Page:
We need real edit conflicts, not these half-assed "The edit was rejected because it conflicted with another" Community rejections we have currently. Conflicts should be handled not by just rejecting the edit, but by showing a screen with all this information to the editor. Specifically, this includes the edit(s) which conflicted with the new edit, the new edit itself, and a brief explanation of what happened. The editing interface is opened automatically and the user is allowed to manually merge their changes in. This is far better than allowing new edits to randomly trample old edits, as zxq9 is suggesting.

This is accomplished by storing the revision ID of the current version in an invisible form field when you open the editing interface. That revision ID is checked against the latest version as part of the edit-submitting process. If it does not match, we have a conflict. Obviously, this must be done in the same database transaction as the edit itself, or else we have all kinds of data races. Without knowing more about the database technology in use, I imagine it would be safest to start with SERIALIZABLE transactions and perhaps downgrade to lower isolation levels if we can prove it is safe to do so.

  • How are races involved in the automatic deconflict interface handled? Cancellations? User closed that tab? etc.? Without full document locking, or fully-live docs (where each record is a session which all users join -- which, btw, your idea plus live docs is absolutely awesome but rarely implemented) this is very hard to do without introducing yet more races. – zxq9 Nov 5 '15 at 14:06
  • @zxq9: This is why we use the database. There is one race: Who gets to the database first. Everything else is irrelevant. As for cancellations and closing the tab, I'll fix that in a moment. – Kevin Nov 5 '15 at 14:14
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    Before there's a fight about it: I downvoted because I disagree with this proposition because of the complexity it will add to try to solve something easily done by a some comment talk or chat actually. – Tensibai Nov 5 '15 at 14:26
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    @Tensibai: This is a solved problem. MediaWiki is open source. – Kevin Nov 5 '15 at 14:27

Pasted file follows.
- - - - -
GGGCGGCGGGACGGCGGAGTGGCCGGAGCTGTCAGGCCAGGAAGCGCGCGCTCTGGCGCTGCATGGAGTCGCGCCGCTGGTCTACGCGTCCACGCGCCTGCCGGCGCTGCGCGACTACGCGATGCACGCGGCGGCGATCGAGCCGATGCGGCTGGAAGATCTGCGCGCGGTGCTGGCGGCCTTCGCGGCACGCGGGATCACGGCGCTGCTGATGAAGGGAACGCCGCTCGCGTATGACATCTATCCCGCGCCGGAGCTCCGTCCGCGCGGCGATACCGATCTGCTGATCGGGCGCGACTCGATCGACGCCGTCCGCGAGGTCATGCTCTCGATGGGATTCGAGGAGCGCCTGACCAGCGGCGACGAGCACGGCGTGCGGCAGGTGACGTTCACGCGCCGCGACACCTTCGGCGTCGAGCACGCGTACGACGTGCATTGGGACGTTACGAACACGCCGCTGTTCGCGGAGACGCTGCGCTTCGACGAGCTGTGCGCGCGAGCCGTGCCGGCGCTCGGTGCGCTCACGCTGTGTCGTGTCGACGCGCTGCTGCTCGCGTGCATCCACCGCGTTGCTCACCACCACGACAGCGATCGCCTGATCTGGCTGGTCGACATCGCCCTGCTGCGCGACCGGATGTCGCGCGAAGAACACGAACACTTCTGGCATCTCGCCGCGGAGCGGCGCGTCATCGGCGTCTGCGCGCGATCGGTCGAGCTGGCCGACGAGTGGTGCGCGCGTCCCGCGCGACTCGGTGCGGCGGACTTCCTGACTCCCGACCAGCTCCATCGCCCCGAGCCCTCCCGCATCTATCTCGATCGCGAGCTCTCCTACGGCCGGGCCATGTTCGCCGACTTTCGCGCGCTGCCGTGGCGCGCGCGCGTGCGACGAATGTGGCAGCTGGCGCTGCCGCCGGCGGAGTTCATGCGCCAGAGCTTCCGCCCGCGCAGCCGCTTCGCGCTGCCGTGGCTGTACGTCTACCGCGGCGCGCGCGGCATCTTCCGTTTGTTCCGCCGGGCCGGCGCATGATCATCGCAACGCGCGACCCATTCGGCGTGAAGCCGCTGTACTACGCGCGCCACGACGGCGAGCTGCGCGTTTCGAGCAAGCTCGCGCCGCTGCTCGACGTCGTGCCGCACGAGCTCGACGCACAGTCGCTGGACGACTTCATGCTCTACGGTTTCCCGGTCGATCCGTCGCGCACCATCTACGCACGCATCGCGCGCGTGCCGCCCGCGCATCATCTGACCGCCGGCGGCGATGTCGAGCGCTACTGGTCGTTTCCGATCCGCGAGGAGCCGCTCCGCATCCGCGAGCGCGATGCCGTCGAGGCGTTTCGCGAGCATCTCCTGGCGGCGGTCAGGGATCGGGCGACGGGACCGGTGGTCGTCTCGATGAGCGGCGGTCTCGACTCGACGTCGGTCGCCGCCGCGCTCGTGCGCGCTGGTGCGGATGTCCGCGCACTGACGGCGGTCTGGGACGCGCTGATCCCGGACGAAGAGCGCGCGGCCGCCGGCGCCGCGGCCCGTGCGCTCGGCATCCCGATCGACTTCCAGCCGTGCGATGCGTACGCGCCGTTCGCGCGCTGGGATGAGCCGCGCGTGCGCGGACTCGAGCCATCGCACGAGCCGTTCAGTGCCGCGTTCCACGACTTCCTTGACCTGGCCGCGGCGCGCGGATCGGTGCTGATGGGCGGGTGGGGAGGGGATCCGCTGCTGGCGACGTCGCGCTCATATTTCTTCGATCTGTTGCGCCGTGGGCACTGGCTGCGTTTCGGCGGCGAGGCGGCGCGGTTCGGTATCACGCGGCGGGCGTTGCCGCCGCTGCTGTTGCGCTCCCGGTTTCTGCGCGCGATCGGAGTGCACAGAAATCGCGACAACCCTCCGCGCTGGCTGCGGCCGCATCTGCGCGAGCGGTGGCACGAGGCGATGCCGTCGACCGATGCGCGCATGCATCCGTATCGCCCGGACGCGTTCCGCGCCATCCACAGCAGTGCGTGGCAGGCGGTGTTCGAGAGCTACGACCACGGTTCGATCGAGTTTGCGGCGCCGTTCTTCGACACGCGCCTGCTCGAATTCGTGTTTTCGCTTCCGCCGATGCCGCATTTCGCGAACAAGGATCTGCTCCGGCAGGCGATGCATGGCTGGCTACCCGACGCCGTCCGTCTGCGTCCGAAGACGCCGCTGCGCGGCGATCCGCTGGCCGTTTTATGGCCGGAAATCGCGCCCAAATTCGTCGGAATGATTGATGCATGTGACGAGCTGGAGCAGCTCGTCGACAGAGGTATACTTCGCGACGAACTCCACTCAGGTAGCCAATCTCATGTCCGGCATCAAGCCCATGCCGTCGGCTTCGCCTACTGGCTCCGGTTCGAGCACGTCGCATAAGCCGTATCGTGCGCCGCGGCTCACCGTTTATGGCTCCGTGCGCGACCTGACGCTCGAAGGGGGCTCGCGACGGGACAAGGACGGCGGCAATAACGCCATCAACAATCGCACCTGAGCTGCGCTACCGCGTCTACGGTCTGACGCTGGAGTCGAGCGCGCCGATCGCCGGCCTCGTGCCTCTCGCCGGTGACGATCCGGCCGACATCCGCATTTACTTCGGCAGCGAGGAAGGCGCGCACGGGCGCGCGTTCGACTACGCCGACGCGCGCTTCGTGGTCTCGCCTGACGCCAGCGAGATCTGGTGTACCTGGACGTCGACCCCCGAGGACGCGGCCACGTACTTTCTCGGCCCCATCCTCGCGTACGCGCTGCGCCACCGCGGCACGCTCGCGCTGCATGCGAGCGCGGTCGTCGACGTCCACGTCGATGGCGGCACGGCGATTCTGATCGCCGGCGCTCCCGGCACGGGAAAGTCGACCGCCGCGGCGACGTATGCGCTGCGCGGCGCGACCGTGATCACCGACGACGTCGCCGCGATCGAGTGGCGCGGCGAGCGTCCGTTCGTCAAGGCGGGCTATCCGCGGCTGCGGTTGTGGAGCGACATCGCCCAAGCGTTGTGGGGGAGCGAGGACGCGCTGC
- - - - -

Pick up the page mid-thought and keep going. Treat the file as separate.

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    @Kevin and StackOverflow is not a wiki and never aimed to be, it adds code complexity for a trivially fixed problem with a short human talk. I don't argue about the possibility to do it, I just think the problem does not worth it. – Tensibai Nov 5 '15 at 14:29
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    @Tensibai: SE already has most of the parts needed to implement something like MediaWiki-style edit conflict resolution. (Basically, the most complicated part is showing the difference between the two versions, and we already do that in history view / edit review.) We could argue about how user-friendly the way MediaWiki implements the feature (basically, showing two text boxes and a diff, and having the user copy-paste stuff between them) is, but I'd say almost anything is better than silently reverting the conflicting changes, like we do now. – Ilmari Karonen Nov 5 '15 at 16:15
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    @IlmariKaronen I insist on the fact that it involves loading code for every edit on stackoverflow to deal with a small amount of conflict cases, the overhead does not worth it. Nothing is lost with actual system, and nothing prevent you (the one who see his/her edit is overwritten) to get in touch with the other editor in comments to agree on who will merge the two manually. – Tensibai Nov 5 '15 at 16:19